A new poll of Americans finds that people who are currently on Schedule 2 of the federal drug law are much less likely to report a positive drug test than those who are not on that drug.
In a survey by Quinnipiac University, 51 percent of respondents who were currently on the drug, while just 28 percent of those who were not were.
The study, published in the journal Drug and Alcohol Dependence, found that those who said they were currently off Schedule 2 were more likely to have experienced an adverse test result.
People who are current on Schedule 3 of the law, which has a higher potential for abuse, were more than twice as likely to say they had experienced an unfavorable test result, the poll found.
The poll was conducted online from Jan. 20 to Jan. 26.
It has a margin of error of plus or minus 4 percentage points.
“There are many reasons for why people take this drug and some people choose it, but it’s not the most rational way to handle your problems,” said Dr. Steven Katz, a professor of psychiatry at the University of Chicago Medical School.
According to the U.S. Centers for Disease Control and Prevention, there are about 10,000 people currently on these two drugs and there are more than 40,000 in treatment.
There is a significant increase in usage over the past few years.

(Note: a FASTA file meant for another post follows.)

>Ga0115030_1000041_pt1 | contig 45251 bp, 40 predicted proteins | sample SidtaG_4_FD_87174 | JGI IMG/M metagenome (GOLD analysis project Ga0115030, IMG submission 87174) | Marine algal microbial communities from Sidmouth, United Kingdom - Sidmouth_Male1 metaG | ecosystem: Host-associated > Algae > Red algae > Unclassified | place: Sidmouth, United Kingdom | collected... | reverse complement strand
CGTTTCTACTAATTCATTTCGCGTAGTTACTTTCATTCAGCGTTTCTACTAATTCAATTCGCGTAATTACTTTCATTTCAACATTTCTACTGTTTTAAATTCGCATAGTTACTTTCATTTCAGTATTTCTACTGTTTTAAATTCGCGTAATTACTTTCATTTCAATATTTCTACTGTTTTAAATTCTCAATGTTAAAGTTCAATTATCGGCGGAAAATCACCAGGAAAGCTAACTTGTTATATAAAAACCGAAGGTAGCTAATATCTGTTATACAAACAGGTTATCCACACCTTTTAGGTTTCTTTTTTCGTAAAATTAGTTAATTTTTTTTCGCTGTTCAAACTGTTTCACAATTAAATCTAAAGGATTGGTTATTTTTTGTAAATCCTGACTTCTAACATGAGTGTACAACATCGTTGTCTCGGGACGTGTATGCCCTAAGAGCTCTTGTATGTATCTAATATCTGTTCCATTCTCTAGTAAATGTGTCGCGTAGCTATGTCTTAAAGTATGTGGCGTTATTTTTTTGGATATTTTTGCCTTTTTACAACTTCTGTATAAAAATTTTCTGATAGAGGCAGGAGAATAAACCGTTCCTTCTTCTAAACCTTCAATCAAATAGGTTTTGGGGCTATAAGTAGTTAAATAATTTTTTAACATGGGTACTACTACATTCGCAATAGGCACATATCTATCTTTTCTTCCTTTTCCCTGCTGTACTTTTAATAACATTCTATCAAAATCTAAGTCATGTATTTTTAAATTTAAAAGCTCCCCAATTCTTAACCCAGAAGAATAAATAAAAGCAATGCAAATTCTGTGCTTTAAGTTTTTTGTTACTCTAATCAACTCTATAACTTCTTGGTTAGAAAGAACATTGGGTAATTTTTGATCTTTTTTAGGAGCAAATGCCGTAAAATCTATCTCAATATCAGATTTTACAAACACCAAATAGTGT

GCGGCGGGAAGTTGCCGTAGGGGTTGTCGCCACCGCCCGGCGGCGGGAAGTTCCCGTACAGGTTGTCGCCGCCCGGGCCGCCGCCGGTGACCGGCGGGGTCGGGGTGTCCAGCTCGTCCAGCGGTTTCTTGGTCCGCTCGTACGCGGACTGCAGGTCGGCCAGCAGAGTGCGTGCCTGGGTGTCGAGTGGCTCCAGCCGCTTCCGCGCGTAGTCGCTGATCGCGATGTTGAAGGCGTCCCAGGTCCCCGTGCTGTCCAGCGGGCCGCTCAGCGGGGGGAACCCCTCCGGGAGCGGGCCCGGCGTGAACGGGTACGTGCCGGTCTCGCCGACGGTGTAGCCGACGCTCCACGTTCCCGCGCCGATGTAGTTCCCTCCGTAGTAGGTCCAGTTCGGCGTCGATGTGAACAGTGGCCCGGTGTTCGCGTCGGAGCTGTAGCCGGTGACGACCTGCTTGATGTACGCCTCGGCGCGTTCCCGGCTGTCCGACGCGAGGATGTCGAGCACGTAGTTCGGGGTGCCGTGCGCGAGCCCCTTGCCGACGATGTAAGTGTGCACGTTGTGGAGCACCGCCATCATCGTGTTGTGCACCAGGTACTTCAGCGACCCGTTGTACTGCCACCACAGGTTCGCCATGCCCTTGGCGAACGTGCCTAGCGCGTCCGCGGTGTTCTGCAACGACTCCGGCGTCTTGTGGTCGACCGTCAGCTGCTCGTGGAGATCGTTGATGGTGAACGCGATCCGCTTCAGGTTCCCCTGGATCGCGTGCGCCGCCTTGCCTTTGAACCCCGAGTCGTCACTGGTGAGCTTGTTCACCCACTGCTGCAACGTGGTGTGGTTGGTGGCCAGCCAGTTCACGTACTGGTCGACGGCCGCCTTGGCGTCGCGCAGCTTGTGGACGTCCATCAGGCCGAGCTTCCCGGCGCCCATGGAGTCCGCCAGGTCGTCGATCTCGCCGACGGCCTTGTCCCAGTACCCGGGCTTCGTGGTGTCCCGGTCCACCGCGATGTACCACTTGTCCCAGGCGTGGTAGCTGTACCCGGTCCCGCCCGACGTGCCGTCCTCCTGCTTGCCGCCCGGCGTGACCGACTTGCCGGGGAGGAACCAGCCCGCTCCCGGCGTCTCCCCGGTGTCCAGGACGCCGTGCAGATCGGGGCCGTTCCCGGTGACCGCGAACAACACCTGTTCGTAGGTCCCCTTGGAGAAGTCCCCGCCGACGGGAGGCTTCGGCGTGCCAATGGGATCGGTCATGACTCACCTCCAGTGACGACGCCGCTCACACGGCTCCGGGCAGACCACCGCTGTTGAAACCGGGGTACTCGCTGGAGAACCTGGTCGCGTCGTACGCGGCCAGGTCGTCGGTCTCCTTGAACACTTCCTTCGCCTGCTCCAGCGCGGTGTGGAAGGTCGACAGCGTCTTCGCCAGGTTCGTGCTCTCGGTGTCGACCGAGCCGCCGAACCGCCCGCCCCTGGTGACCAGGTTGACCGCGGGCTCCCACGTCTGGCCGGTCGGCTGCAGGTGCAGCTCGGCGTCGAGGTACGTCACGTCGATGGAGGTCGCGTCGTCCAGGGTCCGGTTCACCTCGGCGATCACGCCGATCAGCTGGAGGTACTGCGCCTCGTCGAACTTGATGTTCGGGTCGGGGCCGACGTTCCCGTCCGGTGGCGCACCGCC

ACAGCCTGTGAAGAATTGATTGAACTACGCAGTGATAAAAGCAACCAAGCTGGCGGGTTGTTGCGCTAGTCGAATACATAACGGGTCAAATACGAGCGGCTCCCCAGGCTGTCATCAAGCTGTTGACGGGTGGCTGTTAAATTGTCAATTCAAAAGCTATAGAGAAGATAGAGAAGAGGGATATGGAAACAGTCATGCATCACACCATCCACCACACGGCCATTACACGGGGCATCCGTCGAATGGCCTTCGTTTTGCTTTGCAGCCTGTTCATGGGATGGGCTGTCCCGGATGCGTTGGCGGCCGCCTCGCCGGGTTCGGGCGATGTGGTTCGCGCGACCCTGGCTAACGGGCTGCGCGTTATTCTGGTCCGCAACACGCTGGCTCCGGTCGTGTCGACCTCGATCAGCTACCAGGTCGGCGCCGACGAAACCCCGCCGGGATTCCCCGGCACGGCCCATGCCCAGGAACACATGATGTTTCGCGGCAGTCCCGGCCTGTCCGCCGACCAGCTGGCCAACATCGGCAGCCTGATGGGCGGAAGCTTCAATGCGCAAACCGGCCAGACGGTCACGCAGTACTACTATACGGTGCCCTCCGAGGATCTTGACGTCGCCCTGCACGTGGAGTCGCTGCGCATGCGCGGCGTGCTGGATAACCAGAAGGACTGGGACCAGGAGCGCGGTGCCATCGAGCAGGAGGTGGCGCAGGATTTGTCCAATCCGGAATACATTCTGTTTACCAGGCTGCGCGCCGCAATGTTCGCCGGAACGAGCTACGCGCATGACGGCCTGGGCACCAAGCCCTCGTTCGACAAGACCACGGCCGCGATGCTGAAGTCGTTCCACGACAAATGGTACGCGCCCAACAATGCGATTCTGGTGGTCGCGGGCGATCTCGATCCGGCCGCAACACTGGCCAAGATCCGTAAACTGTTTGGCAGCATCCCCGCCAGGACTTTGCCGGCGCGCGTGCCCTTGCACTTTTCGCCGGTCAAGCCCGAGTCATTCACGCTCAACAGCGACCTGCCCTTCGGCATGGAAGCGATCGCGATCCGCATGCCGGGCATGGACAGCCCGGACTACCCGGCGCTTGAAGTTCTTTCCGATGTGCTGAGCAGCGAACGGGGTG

The CDC reported last week that the rate of new drug use for marijuana has increased more than threefold since 2014.
A study published in November found that people taking THC were more susceptible to the effects of the drug’s psychoactive effects.
In the study, researchers surveyed people who had used marijuana, and found that while a significant percentage had experienced the drug with a positive test, they also had an increased risk of developing psychosis, anxiety, depression and other mental health problems.
In March, the Trump administration released guidelines for treating marijuana-related anxiety.
The new guidelines recommended the use of CBT, which uses a combination of cognitive behavioral therapy and psychoeducational techniques, and CBT-lite, which focuses on the patient’s own symptoms rather than the therapist’s or doctor’s diagnosis.
More from The Hill:Trump signs bill to delay opioid addiction treatment for six monthsTrump signs Senate bill to end opioid addiction coverage for 6 monthsDemocrats, meanwhile, have been fighting to repeal the opioid addiction and death penalty.
House Democrats are expected to take up a bill next week that would eliminate the death penalty for anyone who has a prior conviction on drug-related charges, a move that would also prevent states from enacting new death sentences.